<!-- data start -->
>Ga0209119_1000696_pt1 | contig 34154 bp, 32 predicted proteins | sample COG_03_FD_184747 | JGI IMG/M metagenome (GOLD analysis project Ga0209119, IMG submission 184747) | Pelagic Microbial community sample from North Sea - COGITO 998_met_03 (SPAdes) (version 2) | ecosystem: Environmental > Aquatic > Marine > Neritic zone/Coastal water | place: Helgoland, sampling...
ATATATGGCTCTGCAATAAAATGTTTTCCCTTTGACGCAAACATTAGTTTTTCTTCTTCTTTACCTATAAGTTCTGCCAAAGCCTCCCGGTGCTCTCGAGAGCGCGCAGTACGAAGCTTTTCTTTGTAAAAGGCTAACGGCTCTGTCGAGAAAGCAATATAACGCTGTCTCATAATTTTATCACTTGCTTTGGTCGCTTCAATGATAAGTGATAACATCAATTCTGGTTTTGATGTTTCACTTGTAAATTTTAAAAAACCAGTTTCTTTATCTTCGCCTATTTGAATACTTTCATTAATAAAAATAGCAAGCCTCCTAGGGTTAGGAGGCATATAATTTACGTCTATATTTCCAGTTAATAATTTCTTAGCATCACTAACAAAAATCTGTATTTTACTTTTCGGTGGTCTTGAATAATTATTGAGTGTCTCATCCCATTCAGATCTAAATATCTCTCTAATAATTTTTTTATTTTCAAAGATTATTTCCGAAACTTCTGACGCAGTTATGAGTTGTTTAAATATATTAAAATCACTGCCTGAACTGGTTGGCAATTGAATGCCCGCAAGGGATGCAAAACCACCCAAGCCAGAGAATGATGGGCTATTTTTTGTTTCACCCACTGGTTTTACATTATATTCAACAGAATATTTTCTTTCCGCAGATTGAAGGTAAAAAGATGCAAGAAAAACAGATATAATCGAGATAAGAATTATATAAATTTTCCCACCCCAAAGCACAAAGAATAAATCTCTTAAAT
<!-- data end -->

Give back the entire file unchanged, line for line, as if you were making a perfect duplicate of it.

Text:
>Ga0209119_1000696_pt1 | contig 34154 bp, 32 predicted proteins | sample COG_03_FD_184747 | JGI IMG/M metagenome (GOLD analysis project Ga0209119, IMG submission 184747) | Pelagic Microbial community sample from North Sea - COGITO 998_met_03 (SPAdes) (version 2) | ecosystem: Environmental > Aquatic > Marine > Neritic zone/Coastal water | place: Helgoland, sampling...
ATATATGGCTCTGCAATAAAATGTTTTCCCTTTGACGCAAACATTAGTTTTTCTTCTTCTTTACCTATAAGTTCTGCCAAAGCCTCCCGGTGCTCTCGAGAGCGCGCAGTACGAAGCTTTTCTTTGTAAAAGGCTAACGGCTCTGTCGAGAAAGCAATATAACGCTGTCTCATAATTTTATCACTTGCTTTGGTCGCTTCAATGATAAGTGATAACATCAATTCTGGTTTTGATGTTTCACTTGTAAATTTTAAAAAACCAGTTTCTTTATCTTCGCCTATTTGAATACTTTCATTAATAAAAATAGCAAGCCTCCTAGGGTTAGGAGGCATATAATTTACGTCTATATTTCCAGTTAATAATTTCTTAGCATCACTAACAAAAATCTGTATTTTACTTTTCGGTGGTCTTGAATAATTATTGAGTGTCTCATCCCATTCAGATCTAAATATCTCTCTAATAATTTTTTTATTTTCAAAGATTATTTCCGAAACTTCTGACGCAGTTATGAGTTGTTTAAATATATTAAAATCACTGCCTGAACTGGTTGGCAATTGAATGCCCGCAAGGGATGCAAAACCACCCAAGCCAGAGAATGATGGGCTATTTTTTGTTTCACCCACTGGTTTTACATTATATTCAACAGAATATTTTCTTTCCGCAGATTGAAGGTAAAAAGATGCAAGAAAAACAGATATAATCGAGATAAGAATTATATAAATTTTCCCACCCCAAAGCACAAAGAATAAATCTCTTAAAT